On his way home, the ship he was on got caught in a terrible storm. The ship was tossed and the rigging torn. Some of the sailors were lost at sea, others abandoned the ship and the three left were terribly afraid the ship might crash on the rocks, praying to God for mercy.
Nicholas came up on deck and joined them in their prayer. Just then, the storm stopped and the waters became calm. Very early the next morning, the little ship limped into the nearest port, a city called Myra-in Lycia, a long way from Nicholas’ home.
The three sailors told everyone how their ship had been saved when the young priest, Nicholas, had prayed with them.
“It was like a miracle!” they said.
Nicholas hurried off to a church for morning prayers, to give thanks.
The city of Myra had no bishop at that time. The previous one had died, and the remaining priests could not agree on who to elect as the new bishop. There were three priests at the church that morning, maybe more. They had been praying all night and each had had the same dream, that they were to make the first worshipper who came for morning prayers the new bishop.
Nicholas, a stranger in Myra, and still a youth (but a priest), was the first to arrive. How surprised he was when the priests told him he was to become the bishop. At first he hesitated, but they insisted, telling him of their dreams. Then he remembered his own dream.
So young Nicholas became the bishop of Myra.
Myra was an important city. As its bishop. St. Nicholas was known for his piety and zeal for Jesus and his holy church. When Nicholas taught the gospel, people said it was like receiving precious gems. He was equally concerned about the poor and needy, and helping children and others in trouble. He set a constant example, often helping people in secret ways. Many pagans were converted and baptized through his loving ministry.
But soon Nicholas was imprisoned.
The new Roman emperor, Diocletian, hated Christians and was determined to hunt them all down and kill them, or make them deny their faith. That was someone between 303 and 311 A.D. It was one of the greatest persecutions of the church; many Christians were cruelly tortured and murdered.
The three jailers guarding Nicholas tried and tried to convince him to deny his faith in Jesus. They tortured him. He was hungry and cold and wearing chains, but he taught them about Jesus and his church. He was kind to them, despite their insults. His hair and beard grew long and shaggy. In his suffering, he entrusted Jesus to protect him, and prayed for the other Christians to stand firm.
Eventually, things changed. A new emperor, Constantine, took the throne. He made Christianity the official religion of the empire. Nicholas and other imprisoned Christians were set free. Bishop Nicholas went back to his people in Myra, with his beard white and his face wrinkled.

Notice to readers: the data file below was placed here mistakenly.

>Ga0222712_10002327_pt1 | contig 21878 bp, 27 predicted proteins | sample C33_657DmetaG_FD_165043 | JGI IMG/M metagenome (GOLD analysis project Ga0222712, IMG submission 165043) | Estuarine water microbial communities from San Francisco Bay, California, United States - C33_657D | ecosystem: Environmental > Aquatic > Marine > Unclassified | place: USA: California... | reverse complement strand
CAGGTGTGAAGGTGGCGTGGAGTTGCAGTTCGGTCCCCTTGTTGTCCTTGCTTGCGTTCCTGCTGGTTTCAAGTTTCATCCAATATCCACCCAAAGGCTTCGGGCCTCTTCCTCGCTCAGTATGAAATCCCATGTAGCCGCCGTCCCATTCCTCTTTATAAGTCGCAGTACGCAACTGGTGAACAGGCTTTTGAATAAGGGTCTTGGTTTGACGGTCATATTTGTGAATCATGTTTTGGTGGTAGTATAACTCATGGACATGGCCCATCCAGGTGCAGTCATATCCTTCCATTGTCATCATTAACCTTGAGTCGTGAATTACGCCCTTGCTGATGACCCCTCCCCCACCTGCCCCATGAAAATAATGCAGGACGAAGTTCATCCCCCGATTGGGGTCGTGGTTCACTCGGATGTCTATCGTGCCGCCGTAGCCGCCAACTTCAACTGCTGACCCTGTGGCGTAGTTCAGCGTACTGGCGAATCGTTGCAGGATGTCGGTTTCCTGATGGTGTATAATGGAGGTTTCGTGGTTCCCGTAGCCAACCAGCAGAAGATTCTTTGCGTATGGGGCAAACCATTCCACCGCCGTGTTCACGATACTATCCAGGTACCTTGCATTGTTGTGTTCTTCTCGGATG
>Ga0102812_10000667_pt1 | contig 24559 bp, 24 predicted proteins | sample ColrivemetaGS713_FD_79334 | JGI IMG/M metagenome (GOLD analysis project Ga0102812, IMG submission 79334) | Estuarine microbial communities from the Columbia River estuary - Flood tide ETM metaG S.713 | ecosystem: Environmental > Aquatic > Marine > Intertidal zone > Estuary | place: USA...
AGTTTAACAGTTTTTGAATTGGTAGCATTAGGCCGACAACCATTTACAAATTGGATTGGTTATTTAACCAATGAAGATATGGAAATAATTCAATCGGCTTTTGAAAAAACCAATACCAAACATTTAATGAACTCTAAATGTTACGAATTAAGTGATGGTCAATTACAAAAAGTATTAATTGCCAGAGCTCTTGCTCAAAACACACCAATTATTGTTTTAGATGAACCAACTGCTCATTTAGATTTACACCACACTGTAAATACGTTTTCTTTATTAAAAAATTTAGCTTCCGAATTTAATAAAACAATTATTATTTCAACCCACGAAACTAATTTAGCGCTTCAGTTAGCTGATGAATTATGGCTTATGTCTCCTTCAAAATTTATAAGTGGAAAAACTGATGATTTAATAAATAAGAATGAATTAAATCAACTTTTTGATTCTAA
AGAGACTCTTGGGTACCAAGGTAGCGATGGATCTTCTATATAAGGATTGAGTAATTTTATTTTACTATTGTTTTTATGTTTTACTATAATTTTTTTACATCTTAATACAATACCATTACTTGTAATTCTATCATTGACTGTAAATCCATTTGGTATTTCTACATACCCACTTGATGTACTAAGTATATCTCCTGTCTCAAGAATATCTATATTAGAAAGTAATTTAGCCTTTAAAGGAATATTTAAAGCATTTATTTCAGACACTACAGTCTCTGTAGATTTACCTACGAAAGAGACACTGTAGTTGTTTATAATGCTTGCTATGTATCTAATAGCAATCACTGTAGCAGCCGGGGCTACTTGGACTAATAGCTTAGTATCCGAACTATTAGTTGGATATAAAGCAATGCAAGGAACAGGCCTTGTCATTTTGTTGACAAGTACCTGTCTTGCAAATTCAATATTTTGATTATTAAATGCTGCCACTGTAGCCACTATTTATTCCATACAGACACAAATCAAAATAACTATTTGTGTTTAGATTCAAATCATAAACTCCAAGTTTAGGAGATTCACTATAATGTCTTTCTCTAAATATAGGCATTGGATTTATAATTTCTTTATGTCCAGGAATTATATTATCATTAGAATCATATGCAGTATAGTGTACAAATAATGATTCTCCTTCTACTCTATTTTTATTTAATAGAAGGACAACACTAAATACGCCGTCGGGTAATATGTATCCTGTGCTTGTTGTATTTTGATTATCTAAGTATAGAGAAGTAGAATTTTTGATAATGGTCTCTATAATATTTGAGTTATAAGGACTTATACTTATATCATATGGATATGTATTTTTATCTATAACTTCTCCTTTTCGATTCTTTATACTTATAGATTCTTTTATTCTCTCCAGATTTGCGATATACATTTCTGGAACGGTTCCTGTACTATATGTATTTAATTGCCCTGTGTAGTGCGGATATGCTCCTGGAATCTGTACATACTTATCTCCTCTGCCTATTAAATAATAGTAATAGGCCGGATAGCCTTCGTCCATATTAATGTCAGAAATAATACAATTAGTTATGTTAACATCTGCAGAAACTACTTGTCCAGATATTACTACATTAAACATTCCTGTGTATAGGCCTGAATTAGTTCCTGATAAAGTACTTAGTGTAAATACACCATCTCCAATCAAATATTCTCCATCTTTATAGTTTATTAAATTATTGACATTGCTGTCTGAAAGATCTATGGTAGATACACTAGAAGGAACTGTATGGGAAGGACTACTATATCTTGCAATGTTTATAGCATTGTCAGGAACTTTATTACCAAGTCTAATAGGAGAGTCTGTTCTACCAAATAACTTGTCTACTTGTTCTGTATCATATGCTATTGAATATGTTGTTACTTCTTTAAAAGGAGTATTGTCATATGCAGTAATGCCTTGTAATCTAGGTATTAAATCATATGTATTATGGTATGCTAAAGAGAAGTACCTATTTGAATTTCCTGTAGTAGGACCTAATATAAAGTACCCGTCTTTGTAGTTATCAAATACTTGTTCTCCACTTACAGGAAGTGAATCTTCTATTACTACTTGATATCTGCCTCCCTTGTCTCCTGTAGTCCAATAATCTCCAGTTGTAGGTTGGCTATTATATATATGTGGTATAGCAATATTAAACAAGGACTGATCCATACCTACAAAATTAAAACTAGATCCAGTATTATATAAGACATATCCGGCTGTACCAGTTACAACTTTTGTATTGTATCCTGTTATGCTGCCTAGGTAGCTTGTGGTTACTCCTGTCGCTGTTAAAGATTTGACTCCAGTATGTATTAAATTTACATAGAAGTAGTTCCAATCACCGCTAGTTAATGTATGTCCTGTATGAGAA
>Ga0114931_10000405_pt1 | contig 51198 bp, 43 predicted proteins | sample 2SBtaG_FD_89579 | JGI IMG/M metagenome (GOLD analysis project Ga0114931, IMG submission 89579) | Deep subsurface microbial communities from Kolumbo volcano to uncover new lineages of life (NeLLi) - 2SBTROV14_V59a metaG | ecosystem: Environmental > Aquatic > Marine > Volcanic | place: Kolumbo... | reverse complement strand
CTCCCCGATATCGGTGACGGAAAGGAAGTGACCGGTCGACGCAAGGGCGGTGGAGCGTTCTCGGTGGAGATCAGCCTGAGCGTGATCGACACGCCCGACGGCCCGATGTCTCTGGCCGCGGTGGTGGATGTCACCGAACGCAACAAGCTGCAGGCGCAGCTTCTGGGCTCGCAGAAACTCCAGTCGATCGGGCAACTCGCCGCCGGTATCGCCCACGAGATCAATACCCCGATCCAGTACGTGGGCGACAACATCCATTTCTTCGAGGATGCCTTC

His eyes sparkled when he talked about Jesus and the church, and he always had something for the poor and needy. He loved children and they loved him, too. Although he still was secretive about helping people, many knew about his kind deeds. But Nicholas could be firm, too — especially when false teachers would try to influence his churches.
In 325 A.D., 300 bishops gathered in the city of Nicaea to discuss the teachings of a man named Arius. He questioned Jesus’ divinity and his teaching had infected many — but not in Myra, thanks to Nicholas’ constant vigilance. Arius claimed that Jesus, as the son of God, was not eternal but created by the father as an instrument for the salvation of the world. Therefore, he was not God by nature, but a changeable creature.
Though Nicholas was not a major figure in the council, it is said that in the midst of the discussions, Nicholas actually slapped Arius for his false teaching. Because of that, some bishops wanted Nicholas removed as bishop — until Jesus and his mother appeared in their dreams and told them differently.
Nicholas died on Dec. 6, 345 or 352 A.D. Hundreds of churches have been named after him.
So this is the real St. Nicholas — an orphaned boy who became a priest and then a bishop. Who gave away all his wealth to the poor and especially to children in trouble. Who stood firm for his lord Jesus and his holy church in the midst of terrible persecution, and opposed false teachers as well.
A movie about the pastor of Myra has been made, but it has had trouble finding a distributor.